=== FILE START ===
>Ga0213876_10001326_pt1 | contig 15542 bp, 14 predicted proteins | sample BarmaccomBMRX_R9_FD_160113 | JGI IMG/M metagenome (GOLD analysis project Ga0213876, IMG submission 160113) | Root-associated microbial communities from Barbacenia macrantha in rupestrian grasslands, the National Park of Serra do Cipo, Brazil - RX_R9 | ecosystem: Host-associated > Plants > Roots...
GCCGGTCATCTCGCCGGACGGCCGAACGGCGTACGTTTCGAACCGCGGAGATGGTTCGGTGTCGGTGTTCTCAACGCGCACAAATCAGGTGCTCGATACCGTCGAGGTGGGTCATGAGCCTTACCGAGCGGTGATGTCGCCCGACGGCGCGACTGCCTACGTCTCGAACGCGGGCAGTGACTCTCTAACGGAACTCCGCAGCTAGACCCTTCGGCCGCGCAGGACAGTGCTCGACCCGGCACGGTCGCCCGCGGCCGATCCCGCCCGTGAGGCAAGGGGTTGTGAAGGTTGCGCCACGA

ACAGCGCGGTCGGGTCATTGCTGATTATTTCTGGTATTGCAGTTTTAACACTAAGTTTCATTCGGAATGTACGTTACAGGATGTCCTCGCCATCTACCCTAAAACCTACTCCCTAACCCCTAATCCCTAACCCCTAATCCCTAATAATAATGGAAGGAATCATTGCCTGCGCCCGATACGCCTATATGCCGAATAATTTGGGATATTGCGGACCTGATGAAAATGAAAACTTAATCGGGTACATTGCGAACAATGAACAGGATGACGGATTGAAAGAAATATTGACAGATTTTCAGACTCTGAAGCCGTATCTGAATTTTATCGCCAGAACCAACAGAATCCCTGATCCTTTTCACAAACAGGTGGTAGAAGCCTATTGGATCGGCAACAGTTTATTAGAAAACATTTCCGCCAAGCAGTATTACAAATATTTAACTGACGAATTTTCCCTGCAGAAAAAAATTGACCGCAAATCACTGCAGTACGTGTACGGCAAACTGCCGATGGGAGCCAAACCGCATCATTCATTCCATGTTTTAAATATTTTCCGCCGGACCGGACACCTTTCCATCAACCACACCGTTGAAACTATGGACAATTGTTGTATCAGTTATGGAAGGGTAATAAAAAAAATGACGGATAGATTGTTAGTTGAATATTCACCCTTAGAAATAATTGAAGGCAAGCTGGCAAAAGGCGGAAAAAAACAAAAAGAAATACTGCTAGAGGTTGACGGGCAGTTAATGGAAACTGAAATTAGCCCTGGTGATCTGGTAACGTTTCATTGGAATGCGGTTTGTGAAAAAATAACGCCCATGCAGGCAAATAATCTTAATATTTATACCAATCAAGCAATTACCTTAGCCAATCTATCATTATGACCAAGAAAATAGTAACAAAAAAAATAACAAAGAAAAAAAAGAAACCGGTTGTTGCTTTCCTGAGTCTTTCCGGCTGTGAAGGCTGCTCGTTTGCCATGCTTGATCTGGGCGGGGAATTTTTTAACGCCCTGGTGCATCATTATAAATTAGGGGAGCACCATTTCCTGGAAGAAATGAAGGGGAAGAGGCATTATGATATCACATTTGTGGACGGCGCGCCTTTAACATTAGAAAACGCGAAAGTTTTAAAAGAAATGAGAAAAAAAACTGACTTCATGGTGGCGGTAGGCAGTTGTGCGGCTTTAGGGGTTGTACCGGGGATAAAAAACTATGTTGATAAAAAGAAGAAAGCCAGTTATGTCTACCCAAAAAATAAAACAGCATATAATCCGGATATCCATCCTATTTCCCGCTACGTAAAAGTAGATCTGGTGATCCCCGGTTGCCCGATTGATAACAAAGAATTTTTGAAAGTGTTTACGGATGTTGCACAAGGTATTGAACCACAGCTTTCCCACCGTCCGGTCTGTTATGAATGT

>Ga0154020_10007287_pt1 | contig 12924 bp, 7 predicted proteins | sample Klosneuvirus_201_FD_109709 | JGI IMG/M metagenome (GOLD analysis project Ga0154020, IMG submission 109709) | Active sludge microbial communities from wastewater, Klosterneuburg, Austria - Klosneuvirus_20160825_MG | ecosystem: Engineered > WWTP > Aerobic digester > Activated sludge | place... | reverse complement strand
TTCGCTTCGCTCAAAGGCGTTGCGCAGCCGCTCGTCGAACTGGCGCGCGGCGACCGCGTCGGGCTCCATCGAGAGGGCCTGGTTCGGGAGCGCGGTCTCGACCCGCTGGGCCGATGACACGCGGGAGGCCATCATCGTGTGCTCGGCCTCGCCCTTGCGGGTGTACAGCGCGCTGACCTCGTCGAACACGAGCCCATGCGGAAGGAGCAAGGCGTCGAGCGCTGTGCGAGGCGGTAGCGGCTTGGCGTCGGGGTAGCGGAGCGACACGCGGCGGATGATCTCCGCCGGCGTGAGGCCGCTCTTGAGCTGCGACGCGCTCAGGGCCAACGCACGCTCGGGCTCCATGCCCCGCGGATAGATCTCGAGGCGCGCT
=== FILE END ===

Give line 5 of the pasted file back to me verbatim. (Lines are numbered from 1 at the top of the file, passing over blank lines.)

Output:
TTCGCTTCGCTCAAAGGCGTTGCGCAGCCGCTCGTCGAACTGGCGCGCGGCGACCGCGTCGGGCTCCATCGAGAGGGCCTGGTTCGGGAGCGCGGTCTCGACCCGCTGGGCCGATGACACGCGGGAGGCCATCATCGTGTGCTCGGCCTCGCCCTTGCGGGTGTACAGCGCGCTGACCTCGTCGAACACGAGCCCATGCGGAAGGAGCAAGGCGTCGAGCGCTGTGCGAGGCGGTAGCGGCTTGGCGTCGGGGTAGCGGAGCGACACGCGGCGGATGATCTCCGCCGGCGTGAGGCCGCTCTTGAGCTGCGACGCGCTCAGGGCCAACGCACGCTCGGGCTCCATGCCCCGCGGATAGATCTCGAGGCGCGCT